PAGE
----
Bach Chorale Diversity

What is the relative statistical diversity of Bach chorale harmonisations?

Ever since I stumbled upon this Bach Choral Harmony Data Set I’ve been wanting ways to analyze it!

So I set out to do just that today with the Shannon Diversity Index with this handy perl code:

First off (above), is the standard perl preamble followed by loading of the modules we will use.  Next, the data file is read in and parsed into an index of the interesting bits:

This routine, read_bach(), takes a raw comma separated value file of note, chord and bass structure, line by line and finds how many times a note group is seen, for each tune.

After reading and parsing the Bach data, all that remains is to compute the Shannon diversity index for each tune.

This above code considers the values of the index ids – that is the number of times a note group was seen in each tune.  This is handed to the stats module to compute the diversity.

And what are the earth shattering conclusions??

Well, the complete set of 60 tunes is more diverse than any individual tune – that makes perfect sense.  Total index = 4.53 and evenness = 0.78.

The individual tunes index summary statistics are these:

Ok. My inner geek is satisfied for the moment…

… Of course, the Inner-geek is never satisfied without visualization.  After searching a bit, I found the Whittaker Rank abundance curve.  Naturally I had to make one with this Bach data.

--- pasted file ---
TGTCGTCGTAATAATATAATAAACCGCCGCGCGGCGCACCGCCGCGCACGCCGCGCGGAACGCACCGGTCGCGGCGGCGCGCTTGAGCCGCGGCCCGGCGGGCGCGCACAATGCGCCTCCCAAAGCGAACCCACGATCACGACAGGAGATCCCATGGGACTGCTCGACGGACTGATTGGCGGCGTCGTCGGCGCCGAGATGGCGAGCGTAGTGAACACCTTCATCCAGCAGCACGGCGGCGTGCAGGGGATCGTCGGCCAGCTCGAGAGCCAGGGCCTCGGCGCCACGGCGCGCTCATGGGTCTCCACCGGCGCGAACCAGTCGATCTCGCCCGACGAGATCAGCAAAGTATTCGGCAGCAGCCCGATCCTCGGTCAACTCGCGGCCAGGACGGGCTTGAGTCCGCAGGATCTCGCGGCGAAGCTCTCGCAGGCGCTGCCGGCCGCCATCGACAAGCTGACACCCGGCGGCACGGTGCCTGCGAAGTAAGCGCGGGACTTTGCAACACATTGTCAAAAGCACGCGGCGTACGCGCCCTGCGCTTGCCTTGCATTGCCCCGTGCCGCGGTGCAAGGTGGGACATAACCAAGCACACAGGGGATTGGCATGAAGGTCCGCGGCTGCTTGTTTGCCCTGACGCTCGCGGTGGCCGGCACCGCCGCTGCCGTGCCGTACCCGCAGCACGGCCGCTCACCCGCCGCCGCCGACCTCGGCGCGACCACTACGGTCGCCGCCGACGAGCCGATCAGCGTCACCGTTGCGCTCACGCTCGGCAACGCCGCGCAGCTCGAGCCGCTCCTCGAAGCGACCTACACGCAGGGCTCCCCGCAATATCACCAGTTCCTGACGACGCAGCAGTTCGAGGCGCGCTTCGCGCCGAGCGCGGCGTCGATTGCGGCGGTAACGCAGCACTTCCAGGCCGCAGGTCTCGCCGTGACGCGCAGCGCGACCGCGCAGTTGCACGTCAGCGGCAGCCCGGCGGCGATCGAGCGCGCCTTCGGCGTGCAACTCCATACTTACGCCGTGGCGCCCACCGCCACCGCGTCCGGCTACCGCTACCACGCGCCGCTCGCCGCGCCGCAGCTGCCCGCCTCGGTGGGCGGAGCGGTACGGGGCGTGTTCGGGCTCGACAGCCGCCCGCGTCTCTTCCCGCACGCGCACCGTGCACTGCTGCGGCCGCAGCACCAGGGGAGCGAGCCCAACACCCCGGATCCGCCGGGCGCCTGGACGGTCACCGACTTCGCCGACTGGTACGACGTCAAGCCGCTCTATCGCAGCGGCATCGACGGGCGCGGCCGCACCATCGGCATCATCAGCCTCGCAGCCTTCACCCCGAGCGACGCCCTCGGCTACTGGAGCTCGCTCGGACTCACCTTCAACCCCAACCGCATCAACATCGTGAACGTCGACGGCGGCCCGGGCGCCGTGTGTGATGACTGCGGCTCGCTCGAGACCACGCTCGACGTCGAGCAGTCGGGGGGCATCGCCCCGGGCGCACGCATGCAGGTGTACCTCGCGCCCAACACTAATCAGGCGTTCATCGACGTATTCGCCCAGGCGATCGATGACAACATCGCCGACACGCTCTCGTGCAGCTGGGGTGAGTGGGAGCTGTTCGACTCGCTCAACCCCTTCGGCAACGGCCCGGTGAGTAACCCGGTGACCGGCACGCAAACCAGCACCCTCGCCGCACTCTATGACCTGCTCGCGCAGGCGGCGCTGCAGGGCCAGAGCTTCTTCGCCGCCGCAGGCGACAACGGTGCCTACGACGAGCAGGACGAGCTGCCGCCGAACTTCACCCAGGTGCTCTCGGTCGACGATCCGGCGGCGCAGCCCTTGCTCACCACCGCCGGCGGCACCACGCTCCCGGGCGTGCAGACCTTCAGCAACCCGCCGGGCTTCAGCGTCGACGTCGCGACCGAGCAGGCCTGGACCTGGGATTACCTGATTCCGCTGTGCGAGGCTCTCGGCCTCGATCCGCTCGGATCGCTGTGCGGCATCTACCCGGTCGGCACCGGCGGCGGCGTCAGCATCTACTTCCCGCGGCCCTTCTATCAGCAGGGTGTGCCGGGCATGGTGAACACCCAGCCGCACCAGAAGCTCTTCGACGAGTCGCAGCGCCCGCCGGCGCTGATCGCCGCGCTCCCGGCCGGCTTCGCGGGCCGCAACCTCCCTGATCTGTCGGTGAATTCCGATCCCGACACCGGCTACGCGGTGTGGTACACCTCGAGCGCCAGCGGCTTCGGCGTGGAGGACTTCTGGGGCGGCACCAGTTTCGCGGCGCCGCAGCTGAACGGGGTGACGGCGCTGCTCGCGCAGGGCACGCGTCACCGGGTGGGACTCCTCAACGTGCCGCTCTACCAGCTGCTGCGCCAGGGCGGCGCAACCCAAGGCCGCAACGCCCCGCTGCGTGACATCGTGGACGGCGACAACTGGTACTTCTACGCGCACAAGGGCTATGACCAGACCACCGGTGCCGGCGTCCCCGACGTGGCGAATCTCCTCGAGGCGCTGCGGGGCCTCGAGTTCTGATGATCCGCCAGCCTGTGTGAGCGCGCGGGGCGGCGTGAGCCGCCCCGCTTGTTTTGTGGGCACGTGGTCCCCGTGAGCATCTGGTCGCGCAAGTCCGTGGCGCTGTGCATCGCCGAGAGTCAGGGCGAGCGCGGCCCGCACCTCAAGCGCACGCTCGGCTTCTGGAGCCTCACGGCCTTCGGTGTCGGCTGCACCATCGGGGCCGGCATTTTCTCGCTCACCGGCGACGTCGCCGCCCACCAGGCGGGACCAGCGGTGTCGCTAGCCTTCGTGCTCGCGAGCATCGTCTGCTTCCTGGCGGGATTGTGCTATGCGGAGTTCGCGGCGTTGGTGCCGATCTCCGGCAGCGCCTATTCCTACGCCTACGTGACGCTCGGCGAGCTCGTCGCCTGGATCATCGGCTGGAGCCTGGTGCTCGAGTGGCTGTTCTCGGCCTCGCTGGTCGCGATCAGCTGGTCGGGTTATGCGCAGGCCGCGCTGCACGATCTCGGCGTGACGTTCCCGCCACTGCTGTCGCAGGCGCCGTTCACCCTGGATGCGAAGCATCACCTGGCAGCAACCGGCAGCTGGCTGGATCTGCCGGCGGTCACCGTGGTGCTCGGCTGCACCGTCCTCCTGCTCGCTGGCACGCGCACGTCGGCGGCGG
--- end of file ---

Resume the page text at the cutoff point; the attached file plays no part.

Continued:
As before, we invoke perl and read-in the Bach raw data file – as a parsed index of how many times each note group has been seen:

Next up, instead of calculating the statistical diversity, we set the proportional frequencies of the data:

And output those totals in a reverse sorted list for R to consume:

That is, run this in the shell (but with your own jsbach data file of course):

Then open up R and:

And voilà:

Again, Earth shattering!

We can see that Bach definitely uses a lot of note groups (i.e. chords and arpeggios) – more than 300!  But the vast majority of these are in the top 50.



Here is the density plot of all Bach chord groups:








And here is an animated version of the densities of all the 60 chorales: